I sit stunned in my chair. My dreams did give me anxiety, that wasn’t a lie. But even so, how did I know the people didn’t mean to give me anxiety? Who knows, maybe they were there for good reason. That reason was lost to me but I had to consider the possibility.
Although I disagreed, I merely nod and ask if I can leave. He smiles at me, as he usually does, and lets me. I don’t notice until I shut the door that his smile never, ever reaches his eyes.
By the time I lie in bed that night, chills run down my body. My stomach and head buzzed with anxiety. All of a sudden I didn’t care who they were or what they wanted. I couldn’t yell at the girl or, God forbid, hurt her. Whether she was some sort of mythical character or completely made-up—it didn’t matter. I realized then that I trusted her. That night, I decided I needed to leave Long Island at the earliest opportunity. I needed to leave Diane and be rid of her toxicity. And now, I needed to be rid of Dirk’s, and that hit me harder because it was cold, sadistic, and personal. Only a sadist simpers while messing with another’s mind.
Absolutely nothing he has ever said to me was appropriate for a trained psychologist. Not only did reason tell me that but also my psychology classes. No psychologist would tell a schizophrenic their delusions were real. Similarly, no psychologist would tell me my dreams were real, much less that I’ll solve them by acting violent.
Or manipulate me and completely lie, I fumed as I marched through the isle. By the time I found Stephen adrenaline circled through my veins. I could have run to upstate New York.
“Are you okay?” he asked.
“I’m fine,” I lied.
Stephen eyed me incredulously. “Are you sure?”
“I’m fine.” I reiterated the lie as calmly as I could muster.
We left the bookstore to walk to Grand Central Station. He cleared his throat and changed the subject. “So is your plan worked out?”
“I’m going upstate. That was my plan even before I got stranded.”
“Do you need any money?”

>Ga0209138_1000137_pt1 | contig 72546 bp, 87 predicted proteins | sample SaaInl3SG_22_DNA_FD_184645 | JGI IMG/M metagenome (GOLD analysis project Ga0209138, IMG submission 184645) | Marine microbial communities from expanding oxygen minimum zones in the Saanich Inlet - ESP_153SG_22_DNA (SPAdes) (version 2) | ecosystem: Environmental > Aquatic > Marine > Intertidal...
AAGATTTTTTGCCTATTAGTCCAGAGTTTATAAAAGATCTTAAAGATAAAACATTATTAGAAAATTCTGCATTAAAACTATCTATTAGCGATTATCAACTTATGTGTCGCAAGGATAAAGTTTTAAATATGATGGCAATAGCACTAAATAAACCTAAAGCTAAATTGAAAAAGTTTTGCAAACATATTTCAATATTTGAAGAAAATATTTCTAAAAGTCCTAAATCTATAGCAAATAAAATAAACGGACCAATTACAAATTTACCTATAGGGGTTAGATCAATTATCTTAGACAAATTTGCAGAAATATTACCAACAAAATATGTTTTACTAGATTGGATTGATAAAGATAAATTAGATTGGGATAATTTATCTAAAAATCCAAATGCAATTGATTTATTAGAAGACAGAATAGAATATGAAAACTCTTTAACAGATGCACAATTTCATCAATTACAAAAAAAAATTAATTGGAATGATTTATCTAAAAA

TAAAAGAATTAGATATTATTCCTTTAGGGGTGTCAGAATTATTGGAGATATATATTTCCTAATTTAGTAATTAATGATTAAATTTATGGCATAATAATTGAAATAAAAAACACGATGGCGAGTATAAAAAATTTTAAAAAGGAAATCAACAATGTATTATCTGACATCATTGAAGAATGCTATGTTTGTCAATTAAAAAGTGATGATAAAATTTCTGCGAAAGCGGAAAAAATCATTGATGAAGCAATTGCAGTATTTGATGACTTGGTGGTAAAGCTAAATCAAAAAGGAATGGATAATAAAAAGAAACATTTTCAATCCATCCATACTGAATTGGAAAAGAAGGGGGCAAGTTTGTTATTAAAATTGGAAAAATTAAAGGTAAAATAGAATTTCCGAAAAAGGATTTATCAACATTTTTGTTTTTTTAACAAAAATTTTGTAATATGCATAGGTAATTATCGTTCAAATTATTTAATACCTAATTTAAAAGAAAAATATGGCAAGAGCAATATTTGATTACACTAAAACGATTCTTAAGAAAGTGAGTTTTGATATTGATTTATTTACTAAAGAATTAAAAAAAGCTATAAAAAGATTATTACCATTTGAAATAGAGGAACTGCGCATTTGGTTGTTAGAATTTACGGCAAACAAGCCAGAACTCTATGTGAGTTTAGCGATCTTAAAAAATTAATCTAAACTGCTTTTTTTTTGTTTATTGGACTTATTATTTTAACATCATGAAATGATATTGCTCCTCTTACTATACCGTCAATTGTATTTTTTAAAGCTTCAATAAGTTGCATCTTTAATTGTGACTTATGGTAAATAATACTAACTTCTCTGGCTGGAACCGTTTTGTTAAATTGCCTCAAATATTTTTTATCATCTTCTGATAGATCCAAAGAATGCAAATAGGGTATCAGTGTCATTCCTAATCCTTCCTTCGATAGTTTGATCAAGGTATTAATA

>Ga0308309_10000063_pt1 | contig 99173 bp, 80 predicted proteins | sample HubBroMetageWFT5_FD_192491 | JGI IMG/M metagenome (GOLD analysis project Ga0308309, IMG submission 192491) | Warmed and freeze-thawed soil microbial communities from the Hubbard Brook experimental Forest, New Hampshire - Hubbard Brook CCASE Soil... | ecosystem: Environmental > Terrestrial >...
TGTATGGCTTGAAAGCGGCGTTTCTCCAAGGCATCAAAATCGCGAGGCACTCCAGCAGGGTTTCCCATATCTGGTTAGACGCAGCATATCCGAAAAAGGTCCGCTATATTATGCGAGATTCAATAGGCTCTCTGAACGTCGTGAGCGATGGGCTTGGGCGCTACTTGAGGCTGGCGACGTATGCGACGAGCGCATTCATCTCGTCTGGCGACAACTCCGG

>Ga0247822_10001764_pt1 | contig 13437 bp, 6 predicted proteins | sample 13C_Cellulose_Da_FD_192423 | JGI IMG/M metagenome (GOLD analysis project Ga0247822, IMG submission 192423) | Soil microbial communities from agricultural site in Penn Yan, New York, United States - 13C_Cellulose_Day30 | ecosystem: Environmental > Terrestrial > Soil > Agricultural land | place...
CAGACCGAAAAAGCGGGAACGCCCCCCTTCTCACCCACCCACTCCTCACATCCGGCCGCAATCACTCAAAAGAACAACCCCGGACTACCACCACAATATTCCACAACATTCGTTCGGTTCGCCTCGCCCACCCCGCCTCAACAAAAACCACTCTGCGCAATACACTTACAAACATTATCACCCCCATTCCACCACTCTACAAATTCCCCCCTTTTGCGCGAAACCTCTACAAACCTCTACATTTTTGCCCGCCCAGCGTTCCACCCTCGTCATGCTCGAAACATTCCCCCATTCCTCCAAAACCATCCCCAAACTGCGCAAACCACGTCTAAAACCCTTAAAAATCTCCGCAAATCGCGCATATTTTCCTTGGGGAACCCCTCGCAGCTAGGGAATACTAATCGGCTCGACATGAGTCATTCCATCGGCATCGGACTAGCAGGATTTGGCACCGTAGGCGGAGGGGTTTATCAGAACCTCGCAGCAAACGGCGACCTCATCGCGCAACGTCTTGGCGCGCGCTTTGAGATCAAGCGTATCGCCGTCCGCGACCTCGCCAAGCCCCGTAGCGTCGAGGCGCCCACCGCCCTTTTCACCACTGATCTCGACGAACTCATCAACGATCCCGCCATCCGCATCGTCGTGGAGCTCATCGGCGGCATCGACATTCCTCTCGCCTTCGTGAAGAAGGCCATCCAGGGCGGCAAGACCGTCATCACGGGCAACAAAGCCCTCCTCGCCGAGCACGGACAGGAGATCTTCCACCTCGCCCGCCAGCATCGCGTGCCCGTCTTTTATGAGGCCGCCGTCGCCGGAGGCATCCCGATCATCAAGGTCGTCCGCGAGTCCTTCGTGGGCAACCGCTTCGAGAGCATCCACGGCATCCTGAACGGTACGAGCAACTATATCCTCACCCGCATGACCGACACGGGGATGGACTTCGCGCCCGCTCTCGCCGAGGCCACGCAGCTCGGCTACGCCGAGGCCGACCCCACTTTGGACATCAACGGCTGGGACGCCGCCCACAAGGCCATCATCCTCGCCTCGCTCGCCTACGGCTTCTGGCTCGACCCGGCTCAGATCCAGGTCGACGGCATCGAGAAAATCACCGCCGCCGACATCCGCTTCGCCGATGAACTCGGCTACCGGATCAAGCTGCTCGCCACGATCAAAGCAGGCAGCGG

“No, I have enough money.”
Despite me he stopped to reach into his pocket. “Do me a favor and take some any—”
“No, I won’t take any of your money,” I interrupted firmly. “I’m grateful for your hospitality, but you don’t have to do that.”
Stephen pursed his lips. “Really,” I go on, “I have plenty of money.”
Truth be told I didn’t have an awful lot—hardly an adequate amount to move with, but I wasn’t going to take anything else from him. All my life I’ve struggled with accepting help from others and I already accepted enough from him.
The rest of the walk was quiet. There was a mess of emotions inside me: anger and anxiety and sadness all meshed together. They overlapped like colliding ocean waves, constantly fighting for dominance. Like a wild game of tug-of-war. However, I was no stranger to the game, and forced myself to tug harder than all of them.
Feelings threaten to take over until they consume you, until you are nothing but them. You must maintain your identity during those times by locking up the waves. At some point, when you allow, you’ll let open the door and set them free. And when you do, be sure to tame them best you can. Feelings are as vital as breathing to us but that doesn’t mean we have to be their slaves. You simply can’t afford to be; the only other choice is giving up your control, your identity, your sanity.
I know because I learned all of this the hard way. How else did you think I survived foster care?